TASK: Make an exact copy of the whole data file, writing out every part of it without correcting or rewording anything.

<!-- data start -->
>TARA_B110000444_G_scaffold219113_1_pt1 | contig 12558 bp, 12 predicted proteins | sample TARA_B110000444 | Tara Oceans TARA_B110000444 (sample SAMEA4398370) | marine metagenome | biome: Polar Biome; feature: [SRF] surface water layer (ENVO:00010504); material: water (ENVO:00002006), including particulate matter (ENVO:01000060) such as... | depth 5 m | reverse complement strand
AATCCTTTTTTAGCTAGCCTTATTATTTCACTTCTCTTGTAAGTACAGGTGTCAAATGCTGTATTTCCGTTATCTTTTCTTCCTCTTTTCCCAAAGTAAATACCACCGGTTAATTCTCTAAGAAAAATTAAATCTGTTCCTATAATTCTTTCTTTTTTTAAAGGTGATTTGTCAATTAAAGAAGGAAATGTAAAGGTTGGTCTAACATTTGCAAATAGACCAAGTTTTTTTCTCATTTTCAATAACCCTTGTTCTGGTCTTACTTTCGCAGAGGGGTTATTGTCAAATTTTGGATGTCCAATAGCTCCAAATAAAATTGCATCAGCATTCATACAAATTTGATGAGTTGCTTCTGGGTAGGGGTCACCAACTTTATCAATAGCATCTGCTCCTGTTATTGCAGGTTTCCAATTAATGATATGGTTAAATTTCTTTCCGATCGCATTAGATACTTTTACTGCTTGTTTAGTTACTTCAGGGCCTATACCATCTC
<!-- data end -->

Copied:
>TARA_B110000444_G_scaffold219113_1_pt1 | contig 12558 bp, 12 predicted proteins | sample TARA_B110000444 | Tara Oceans TARA_B110000444 (sample SAMEA4398370) | marine metagenome | biome: Polar Biome; feature: [SRF] surface water layer (ENVO:00010504); material: water (ENVO:00002006), including particulate matter (ENVO:01000060) such as... | depth 5 m | reverse complement strand
AATCCTTTTTTAGCTAGCCTTATTATTTCACTTCTCTTGTAAGTACAGGTGTCAAATGCTGTATTTCCGTTATCTTTTCTTCCTCTTTTCCCAAAGTAAATACCACCGGTTAATTCTCTAAGAAAAATTAAATCTGTTCCTATAATTCTTTCTTTTTTTAAAGGTGATTTGTCAATTAAAGAAGGAAATGTAAAGGTTGGTCTAACATTTGCAAATAGACCAAGTTTTTTTCTCATTTTCAATAACCCTTGTTCTGGTCTTACTTTCGCAGAGGGGTTATTGTCAAATTTTGGATGTCCAATAGCTCCAAATAAAATTGCATCAGCATTCATACAAATTTGATGAGTTGCTTCTGGGTAGGGGTCACCAACTTTATCAATAGCATCTGCTCCTGTTATTGCAGGTTTCCAATTAATGATATGGTTAAATTTCTTTCCGATCGCATTAGATACTTTTACTGCTTGTTTAGTTACTTCAGGGCCTATACCATCTC